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WAE | Logo
13 Aug
By WAE on "Environment"

The importance of water access and hygiene in times of COVID-19

In January, the World Economic Forum published its annual “Global Risks Report,” which ranked risks from Water, infectious disease, and food security issues. In 2020 itself, there will likely be places where we see all three at once.

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COVID-19 outbreak is both a demonstration of a fragility, total failure or breakdown of the system that underpins our Globalised world or a ‘Natural experiment’ offering a new insight into disease transmission to minimize the adverse impacts of future shocks. As researchers and scientists worldwide are analyzing data to understand the implications of the pandemic, it’s abundantly clear that Water is central not only to these systems but also to our ability to respond to COVID-19, restore growth and build resilience in a post-pandemic world.

The World Health Organization (WHO), In its 2019 report “Safer Water, Better Health,” states that improving Water, sanitation, and hygiene could reduce at least 4.6% of global disease rates and 3.3% of all deaths. But still, 4.2 billion people lack adequate sanitation, and 3 billion do not have access to needed handwashing facilities. In the current circumstances, where handwashing is limited and waterborne illness is already familiar, the lethality of COVID-19 could be amplified.

In the third world, Gender risk is also glaring; women and girls spend hours fetching Water or waiting in crowded queues for water vendors, potentially getting exposed to the virus. If they struggle to bring Water because they are ill or have to care for the sick, their health and water security could be further compromised. To compound the issue, restrictions on movement may lessen the ability to access Water at all.

Governments and international agencies must prioritize safe and reliable water supply and sanitation. This includes emergency provision for underserved communities and protecting individuals responsible for fetching Water from exposure to the virus. We also need to study how municipal or rural water infrastructure is coping with spikes in demand because of the COVID Virus to avoid shortages, likely to impact the most vulnerable.


In the post-pandemic era, we must use what we are learning about the dynamics of global, interconnected systems to “build back better.” Public and private sector both must invest in water infrastructure to provide clean and safe Water devoid of pathogens create greater resilience to climate, health, and food system shocks, and to improve management of water-related risks.

While there is currently no evidence that COVID-19 can spread through Water or wastewater, we know that respiratory secretions or droplets expelled by infected individuals can contaminate surfaces and objects, creating fomites (contaminated surfaces). Viable SARS-CoV-2 virus and RNA detected by RT-PCR can be found on those surfaces for periods ranging from hours to days, depending on the ambient environment (including temperature and humidity) and the type of surface. Therefore, the transmission may also occur indirectly through touching surfaces in the immediate environment or objects contaminated with virus from an infected person (e.g., Doorknobs, Water ,Taps, Water coolers /dispensing taps , Water Jars, Soap, and Sanitiser Dispensers, Phones, etc.), followed by touching the mouth, nose, or eyes.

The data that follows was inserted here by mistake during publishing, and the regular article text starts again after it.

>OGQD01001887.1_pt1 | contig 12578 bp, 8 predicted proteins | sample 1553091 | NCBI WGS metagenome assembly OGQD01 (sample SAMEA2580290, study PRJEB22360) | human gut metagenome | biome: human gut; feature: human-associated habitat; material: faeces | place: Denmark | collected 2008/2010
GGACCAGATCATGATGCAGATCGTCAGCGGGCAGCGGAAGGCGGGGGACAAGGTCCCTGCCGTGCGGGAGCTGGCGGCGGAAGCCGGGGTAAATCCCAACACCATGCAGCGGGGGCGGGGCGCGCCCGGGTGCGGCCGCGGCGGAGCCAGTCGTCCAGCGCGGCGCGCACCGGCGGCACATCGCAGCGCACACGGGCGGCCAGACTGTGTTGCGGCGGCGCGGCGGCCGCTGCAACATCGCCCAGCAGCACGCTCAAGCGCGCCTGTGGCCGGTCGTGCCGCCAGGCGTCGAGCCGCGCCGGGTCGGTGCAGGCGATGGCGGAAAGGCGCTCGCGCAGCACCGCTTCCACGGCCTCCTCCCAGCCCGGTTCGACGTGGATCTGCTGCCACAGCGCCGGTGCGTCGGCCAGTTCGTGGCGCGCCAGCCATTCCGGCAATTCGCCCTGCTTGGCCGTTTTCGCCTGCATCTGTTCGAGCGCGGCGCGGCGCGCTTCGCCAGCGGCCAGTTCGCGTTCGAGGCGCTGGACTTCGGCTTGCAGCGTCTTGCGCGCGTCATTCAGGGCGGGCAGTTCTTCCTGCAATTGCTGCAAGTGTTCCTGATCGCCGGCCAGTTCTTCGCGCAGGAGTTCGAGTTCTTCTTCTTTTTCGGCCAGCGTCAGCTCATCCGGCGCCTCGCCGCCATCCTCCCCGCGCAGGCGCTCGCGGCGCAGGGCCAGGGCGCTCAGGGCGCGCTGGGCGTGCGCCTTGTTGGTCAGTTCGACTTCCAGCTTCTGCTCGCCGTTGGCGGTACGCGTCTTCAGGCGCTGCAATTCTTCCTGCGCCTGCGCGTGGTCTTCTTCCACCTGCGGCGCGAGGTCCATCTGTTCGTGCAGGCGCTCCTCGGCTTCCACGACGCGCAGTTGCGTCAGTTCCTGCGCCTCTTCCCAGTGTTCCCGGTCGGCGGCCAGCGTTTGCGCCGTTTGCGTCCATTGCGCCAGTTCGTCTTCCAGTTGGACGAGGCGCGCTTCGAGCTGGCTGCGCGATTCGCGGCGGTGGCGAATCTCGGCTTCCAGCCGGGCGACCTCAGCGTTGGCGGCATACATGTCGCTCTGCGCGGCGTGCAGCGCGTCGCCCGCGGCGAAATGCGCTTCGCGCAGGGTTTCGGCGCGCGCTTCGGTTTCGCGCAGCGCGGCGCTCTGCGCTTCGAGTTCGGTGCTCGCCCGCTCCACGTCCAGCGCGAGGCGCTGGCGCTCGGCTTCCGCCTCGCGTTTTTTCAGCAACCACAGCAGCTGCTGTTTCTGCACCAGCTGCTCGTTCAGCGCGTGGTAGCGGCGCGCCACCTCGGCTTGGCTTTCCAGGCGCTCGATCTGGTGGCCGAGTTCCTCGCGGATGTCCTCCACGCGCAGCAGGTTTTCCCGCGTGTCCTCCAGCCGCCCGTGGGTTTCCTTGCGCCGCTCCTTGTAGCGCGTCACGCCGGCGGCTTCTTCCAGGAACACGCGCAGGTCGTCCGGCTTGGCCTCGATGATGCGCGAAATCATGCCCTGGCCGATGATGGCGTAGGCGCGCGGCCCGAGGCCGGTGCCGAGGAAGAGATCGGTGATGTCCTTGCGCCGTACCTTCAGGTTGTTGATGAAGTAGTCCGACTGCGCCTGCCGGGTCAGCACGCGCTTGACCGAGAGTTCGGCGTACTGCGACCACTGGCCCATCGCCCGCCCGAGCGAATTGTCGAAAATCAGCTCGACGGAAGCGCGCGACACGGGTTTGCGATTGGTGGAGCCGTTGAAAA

It is vital not to lose sight that COVID 19 transmission, irrespective of the rich or poor world, may occur through a simple touch of infected humans and surfaces and requires adequate protection from such fomites. The safety net of epidemic security in a working environment, be it offices, schools, or public utilities, can only be developed by adopting effective touchless strategies, technologies, and infrastructure.

In addition to contactless dispensing technologies, it’s right to focus on the point of use of water purification and drinking stations, drinking water fountains, etc. in place of water jars and water bottles. Water Jars/containers, as mostly used out of home, are possible fomites. From the factory to the point of use, they pass through a hostile environment, including open trucks, dingy warehouses, and numerous human contacts. The Water is further dispensed through cheap dispensers provided free of cost by bottled Water manufacturing companies with no provision for sanitization. The entire supply chain involved in the water jar/bottle system requires disinfection at multiple points, neither feasible nor viable. Point of use purification and touchless dispensing system are viable alternatives for modern workplaces, schools, and public utilities.

Water is at the center of nature, health & food systems, climate change, energy, and finance. The safety net of water security can only be created by effectively knitting together effective governance, investment in emerging technologies, infrastructure, and services. To survive and thrive in the post-pandemic world, it's imperative to strengthen each of these components and ensure they are used in concert to reinforce resilience.

“Water is the most critical resource issue of our lifetime and our children’s lifetime. The  health of our waters is the principal measure of how we live on the land.” – Luna Leopold



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